The colors are a callback to the John Stockton/Karl Malone-era jerseys worn from 1996 to 2004. The blue is also a subtle callback to the Deron Williams/Carlos Boozer-era jerseys the team sported from 2004 to 2010.

“You walk outside right now and you see that blue on the mountains with the white,” Smith said. “It’s pretty similar to who we are and what you see.”

Utah will use two black statement uniforms this season: The first is one with yellow lettering that the Jazz have worn the past two seasons; then they’ll switch to a different one on Jan. 1, 2025, that features the J-note mark and number with the mountains in the background.

This will be the first time the Jazz have used their mountain scheme on a black jersey.

For their association jersey this season, Utah is sticking with the white uniform used the past two seasons with the J-note number and yellow trim. That jersey will be used throughout the 2024-25 campaign.

Next season, the yellow will no longer be part of the Jazz’s branding.

Utah’s city edition jerseys in 2024-25 will be primarily purple with the recognizable mountain in the background and white Utah lettering and the number.

In 2025-26, the team will have new primary jerseys for its icon and association editions. Both will be a take on the city editions the team wore during the 2023-24 season with the gradient mountains featured on both the top and bottom.

“We really thought about, wow, that’s a really good-looking jersey,” Smith said about last season’s city editions. “It looked good on the court, looked good on the fans and the fans loved it. It kind of checked all the boxes. So we were like with a white jersey, is there an inverse of that? And when we saw that, it’s like, holy cow, that’s incredible.”

The ones the Jazz wore this season featured a purple mountain gradient with a Utah wordmark stylized like the Jazz wordmark from the late 1990s to early 2000s.

The association edition is a white version of that uniform — one that was very popular with members of the Junior Jazz youth basketball program who tried on the uniforms for the team’s release video. The icon edition uniform will be similar in style and color, but the team will work in its new sky-blue color to top the mountain as well as trim the jersey, waist and shorts.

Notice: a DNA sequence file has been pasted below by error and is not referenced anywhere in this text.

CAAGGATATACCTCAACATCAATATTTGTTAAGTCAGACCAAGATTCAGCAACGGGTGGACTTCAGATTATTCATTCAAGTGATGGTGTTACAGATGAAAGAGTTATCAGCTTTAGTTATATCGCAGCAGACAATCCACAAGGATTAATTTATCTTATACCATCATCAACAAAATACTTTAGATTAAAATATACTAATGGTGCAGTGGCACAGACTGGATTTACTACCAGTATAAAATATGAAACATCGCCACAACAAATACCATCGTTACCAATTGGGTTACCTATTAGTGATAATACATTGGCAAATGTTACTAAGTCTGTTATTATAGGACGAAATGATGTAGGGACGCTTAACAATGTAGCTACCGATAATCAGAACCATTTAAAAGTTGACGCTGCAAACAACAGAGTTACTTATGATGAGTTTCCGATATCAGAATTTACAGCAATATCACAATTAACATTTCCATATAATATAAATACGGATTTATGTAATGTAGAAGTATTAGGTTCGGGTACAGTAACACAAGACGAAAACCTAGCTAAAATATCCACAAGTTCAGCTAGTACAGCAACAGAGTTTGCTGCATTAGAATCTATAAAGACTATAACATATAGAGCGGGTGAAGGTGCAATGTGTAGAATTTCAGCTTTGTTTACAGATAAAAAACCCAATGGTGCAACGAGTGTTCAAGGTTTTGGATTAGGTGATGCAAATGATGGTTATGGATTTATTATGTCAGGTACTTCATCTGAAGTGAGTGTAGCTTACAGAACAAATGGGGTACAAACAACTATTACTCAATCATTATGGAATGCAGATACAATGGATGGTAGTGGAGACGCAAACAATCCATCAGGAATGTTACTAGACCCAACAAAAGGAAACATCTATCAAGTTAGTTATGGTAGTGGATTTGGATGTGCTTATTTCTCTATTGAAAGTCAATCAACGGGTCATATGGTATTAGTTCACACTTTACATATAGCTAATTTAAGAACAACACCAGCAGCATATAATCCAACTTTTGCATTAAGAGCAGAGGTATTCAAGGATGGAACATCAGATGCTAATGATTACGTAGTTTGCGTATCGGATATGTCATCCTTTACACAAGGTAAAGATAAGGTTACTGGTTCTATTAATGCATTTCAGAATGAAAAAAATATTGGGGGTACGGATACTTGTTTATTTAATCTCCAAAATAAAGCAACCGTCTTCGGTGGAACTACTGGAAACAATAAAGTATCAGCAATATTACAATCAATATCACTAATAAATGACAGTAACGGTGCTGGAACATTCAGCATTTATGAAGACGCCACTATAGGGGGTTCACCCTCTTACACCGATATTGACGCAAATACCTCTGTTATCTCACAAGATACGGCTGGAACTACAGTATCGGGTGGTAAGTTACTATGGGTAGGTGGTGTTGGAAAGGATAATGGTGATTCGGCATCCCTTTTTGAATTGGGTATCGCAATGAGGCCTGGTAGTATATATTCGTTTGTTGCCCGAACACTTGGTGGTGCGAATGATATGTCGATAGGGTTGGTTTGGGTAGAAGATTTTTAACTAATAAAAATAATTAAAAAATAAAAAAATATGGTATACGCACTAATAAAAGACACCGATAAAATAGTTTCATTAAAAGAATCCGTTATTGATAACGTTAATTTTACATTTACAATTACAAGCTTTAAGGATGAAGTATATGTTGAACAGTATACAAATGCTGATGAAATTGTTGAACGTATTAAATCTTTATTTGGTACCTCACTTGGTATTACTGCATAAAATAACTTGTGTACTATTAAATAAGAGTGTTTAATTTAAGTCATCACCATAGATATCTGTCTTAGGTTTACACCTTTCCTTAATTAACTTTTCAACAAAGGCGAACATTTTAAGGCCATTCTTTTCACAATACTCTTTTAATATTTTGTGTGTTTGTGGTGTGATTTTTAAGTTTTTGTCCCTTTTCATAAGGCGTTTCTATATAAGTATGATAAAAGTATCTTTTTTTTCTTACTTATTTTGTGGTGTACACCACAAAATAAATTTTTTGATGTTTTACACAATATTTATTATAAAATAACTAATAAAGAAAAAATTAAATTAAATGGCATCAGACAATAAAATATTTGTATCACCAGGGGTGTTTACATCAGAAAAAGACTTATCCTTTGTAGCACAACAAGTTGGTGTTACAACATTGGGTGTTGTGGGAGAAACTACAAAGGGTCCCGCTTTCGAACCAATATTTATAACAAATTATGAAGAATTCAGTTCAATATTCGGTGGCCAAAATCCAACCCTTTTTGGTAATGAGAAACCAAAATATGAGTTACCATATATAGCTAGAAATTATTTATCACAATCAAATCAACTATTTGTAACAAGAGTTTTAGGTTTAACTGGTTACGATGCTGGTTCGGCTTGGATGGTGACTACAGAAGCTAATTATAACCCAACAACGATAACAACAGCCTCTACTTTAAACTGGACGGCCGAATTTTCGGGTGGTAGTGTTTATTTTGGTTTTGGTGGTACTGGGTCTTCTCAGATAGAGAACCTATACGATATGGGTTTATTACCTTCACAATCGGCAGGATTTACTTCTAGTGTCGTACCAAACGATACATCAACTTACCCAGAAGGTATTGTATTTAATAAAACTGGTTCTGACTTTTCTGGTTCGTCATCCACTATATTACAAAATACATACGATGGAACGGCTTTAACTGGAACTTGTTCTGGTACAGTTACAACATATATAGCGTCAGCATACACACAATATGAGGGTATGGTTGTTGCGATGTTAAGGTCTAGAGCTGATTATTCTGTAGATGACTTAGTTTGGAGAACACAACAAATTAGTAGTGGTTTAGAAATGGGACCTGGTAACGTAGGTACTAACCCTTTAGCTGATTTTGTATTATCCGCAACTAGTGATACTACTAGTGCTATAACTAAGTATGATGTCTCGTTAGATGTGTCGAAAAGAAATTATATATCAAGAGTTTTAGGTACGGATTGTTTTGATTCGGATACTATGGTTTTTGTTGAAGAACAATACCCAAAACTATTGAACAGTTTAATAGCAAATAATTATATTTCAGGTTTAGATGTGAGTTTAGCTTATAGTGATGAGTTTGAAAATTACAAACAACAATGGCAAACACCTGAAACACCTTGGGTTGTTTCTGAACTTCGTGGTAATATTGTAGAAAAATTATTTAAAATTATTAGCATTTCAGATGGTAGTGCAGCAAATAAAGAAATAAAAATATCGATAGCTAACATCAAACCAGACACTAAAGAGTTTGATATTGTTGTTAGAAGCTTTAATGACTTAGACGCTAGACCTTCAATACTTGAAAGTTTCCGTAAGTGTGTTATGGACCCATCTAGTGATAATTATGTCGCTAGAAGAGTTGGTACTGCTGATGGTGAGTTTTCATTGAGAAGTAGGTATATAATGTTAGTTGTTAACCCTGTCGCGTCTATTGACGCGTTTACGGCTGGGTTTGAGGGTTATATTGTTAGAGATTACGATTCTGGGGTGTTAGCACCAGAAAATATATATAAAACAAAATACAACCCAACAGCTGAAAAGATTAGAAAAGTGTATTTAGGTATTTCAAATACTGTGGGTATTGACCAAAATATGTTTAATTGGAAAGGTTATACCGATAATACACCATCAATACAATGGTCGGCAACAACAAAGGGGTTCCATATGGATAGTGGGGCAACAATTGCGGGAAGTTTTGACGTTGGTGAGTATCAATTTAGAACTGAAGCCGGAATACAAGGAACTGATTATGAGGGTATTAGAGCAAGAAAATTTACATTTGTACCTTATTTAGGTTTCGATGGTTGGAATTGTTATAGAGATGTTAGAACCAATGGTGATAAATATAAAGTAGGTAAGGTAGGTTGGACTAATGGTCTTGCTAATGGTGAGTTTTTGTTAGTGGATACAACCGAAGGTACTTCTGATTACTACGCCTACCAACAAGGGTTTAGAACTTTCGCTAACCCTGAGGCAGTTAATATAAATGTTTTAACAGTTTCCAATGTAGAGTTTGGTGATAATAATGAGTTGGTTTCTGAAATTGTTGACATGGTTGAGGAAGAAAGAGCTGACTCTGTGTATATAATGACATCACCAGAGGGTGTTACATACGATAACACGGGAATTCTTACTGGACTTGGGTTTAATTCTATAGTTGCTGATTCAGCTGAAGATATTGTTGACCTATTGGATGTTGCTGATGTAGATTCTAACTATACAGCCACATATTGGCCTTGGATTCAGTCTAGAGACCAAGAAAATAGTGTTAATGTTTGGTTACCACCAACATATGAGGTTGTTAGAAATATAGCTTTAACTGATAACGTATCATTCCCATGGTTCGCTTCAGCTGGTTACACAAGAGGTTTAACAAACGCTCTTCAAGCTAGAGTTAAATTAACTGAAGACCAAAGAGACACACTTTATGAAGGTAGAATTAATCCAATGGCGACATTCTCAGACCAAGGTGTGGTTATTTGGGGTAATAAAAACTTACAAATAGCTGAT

Utah’s primary logos will mostly stay the same. The team’s J-note will be purple and drop the “Utah Jazz” wordmark underneath for a simpler look. The “Utah” featured on the 2023-24 city editions will be used, as well.

The team also will use the J-note logo surrounded by “Utah Jazz Basketball” and an outline of the state, with basketball lines, a logo first used with the original gradient city editions from the 2017-18 season.

To help launch the new look, the team called on approximately 50 kids from the Junior Jazz program, which Smith participated in as a young Jazz fan.

The team said up to 70,000 kids participate in its Junior Jazz program throughout Utah and parts of neighboring states, making it the largest team-led youth program in the NBA.

“I’ve always come out and said if you’re betting on a state, you’re betting on youth,” Smith said. “We’re the youngest state in the country and we have 70,000 people in our youth program, which is insane.

“I think it’s really cool that they’re leading it out.”